Supermarkets and agri-food companies are transforming agricultural production, distribution and consumption across the global North and South. Women are playing a critical role in the process of change. As consumers, rising female labour force participation is increasing women’s purchasing power. As producers women constitute a rising share of smallholder farmers. Women often constitute the majority of wage labourers in larger commercial farming and processing. Many developing countries are seeing a ‘feminisation’ of agriculture, as the sector becomes increasingly dependent on women as consumers, farmers and workers.
At a wider level, food processing and supermarket retailing are encroaching into activities of food production and preparation traditionally undertaken by women within the household. Whilst this process has long been underway in the global North, the expansion of supermarkets within Africa, Asia and Latin America reflects similar trends in the global South. The commercialisation of food production and consumption is transgressing traditional divides between women’s (paid) productive and (unpaid) reproductive activity. This has implications for the upgrading or downgrading of workers and smallholders within global agri-food value chains. It potentially opens new opportunities for strategies to promote women’s empowerment, through private sector, government, civil society and multi-lateral organisations.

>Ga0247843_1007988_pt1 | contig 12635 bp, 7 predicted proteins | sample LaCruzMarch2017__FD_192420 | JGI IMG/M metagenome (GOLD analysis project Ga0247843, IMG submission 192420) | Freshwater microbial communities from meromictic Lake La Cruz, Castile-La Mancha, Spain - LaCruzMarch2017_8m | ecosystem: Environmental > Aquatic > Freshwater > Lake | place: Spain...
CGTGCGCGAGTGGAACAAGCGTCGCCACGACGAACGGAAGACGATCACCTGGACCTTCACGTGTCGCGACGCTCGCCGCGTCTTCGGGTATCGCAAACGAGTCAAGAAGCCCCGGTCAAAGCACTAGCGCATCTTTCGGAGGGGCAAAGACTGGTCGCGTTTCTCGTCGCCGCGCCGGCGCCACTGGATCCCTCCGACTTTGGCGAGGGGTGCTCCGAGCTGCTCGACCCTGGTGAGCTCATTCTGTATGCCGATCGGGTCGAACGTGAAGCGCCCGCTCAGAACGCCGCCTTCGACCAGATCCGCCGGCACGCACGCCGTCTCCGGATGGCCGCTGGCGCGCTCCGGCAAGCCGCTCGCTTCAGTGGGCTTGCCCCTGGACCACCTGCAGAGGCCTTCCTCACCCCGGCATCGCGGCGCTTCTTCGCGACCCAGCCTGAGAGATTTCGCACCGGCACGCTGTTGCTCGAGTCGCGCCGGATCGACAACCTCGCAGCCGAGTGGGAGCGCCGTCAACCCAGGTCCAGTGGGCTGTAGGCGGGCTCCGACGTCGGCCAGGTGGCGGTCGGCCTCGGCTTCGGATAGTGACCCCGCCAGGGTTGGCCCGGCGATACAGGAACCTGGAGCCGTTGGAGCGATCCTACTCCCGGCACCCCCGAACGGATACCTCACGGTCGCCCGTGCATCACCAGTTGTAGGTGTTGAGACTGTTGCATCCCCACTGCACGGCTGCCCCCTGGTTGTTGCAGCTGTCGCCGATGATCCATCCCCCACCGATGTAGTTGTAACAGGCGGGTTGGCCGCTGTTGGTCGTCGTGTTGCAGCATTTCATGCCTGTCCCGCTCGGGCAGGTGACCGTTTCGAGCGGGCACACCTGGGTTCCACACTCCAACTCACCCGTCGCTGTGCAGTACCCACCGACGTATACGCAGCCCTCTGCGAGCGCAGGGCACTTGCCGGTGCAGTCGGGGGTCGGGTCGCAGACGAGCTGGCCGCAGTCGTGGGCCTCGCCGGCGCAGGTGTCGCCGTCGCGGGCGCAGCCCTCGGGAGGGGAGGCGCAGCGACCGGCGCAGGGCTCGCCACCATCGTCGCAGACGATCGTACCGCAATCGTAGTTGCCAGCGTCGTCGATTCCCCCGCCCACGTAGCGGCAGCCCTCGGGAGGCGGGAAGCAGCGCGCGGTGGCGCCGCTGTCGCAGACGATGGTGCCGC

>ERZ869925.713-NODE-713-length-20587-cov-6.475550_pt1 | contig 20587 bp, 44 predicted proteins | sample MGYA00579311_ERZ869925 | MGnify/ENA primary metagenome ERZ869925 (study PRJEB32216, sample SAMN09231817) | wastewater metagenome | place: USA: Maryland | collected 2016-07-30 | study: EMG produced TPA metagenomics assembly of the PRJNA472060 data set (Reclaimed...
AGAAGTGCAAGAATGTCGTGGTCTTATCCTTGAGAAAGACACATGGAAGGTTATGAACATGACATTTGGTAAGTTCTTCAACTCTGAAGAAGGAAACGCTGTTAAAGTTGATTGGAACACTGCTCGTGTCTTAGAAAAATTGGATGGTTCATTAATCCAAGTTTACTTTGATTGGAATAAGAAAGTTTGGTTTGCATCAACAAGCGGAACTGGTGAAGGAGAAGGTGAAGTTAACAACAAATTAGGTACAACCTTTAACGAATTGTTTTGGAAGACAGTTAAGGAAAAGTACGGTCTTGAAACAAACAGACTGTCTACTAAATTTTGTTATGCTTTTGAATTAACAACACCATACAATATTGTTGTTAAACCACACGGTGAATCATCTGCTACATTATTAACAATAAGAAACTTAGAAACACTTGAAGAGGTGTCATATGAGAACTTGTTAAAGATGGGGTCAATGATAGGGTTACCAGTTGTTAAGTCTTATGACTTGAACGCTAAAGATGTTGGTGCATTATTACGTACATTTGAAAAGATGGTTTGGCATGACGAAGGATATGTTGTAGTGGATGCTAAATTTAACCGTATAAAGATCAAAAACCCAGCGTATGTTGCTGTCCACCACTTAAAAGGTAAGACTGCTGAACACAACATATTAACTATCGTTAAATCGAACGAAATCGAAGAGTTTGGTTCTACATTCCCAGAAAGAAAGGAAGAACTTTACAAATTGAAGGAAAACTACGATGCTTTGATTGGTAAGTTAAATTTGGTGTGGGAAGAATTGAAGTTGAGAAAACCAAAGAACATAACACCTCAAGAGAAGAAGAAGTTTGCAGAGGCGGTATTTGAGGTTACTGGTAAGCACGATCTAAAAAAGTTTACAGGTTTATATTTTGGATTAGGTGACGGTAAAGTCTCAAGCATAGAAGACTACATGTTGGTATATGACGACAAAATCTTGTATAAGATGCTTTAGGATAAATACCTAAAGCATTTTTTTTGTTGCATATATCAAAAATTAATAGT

This presentation draws on research undertaken as part of the Capturing the Gains programme, and examines the issues drawing on comparative case studies from UK retail, cocoa and horticulture in Africa.
Professor Stephanie Barrientos lectures in the Institute of Development Policy and Management and is Associate Director of the Brooks World Poverty Institute at The University of Manchester. She was previously a Research Fellow at the Institute of Development Studies, University of Sussex (2000-7). She gained her BA and PhD in Political Economy at the University of Kent. She has researched and published widely on gender, global production, employment, decent work, trade and labour standards, corporate social responsibility, fair trade, and ethical trade. She has undertaken research in Africa, Asia, Latin America and the UK.
She coordinated the Capturing the Gains Research Programme (with Prof Gary Gereffi) examining economic and social upgrading in global production networks. She leads the Working Out of Poverty research theme in BWPI. Stephanie has advised and provided training for a number of companies, NGOs and international organisations on issues concerning gender, agribusiness, ethical trade, decent work, and impact assessment, including: ActionAid, Body Shop, Cadbury/Mondelez, CAFOD, Christian Aid, DEFRA, DFID, Gates Foundation, Green & Blacks, ILO, Oxfam, UNCTAD, UNIDO, World Bank, WIEGO, Women Working Worldwide and Unite. She is on the Advisory Groups of the ILO/IFC Better Work Programme, Traidcraft Board and NIKE EM initiative. Stephanie has a Leverhulme Major Research Fellowship (2013-15) examining gender transformation in global value chains.
Stephanie also joined the FRC for a Food Bites to give us a snapshot snapshot of what the current issues in the food system are and what civil society organisations and academics could be doing to work towards solutions.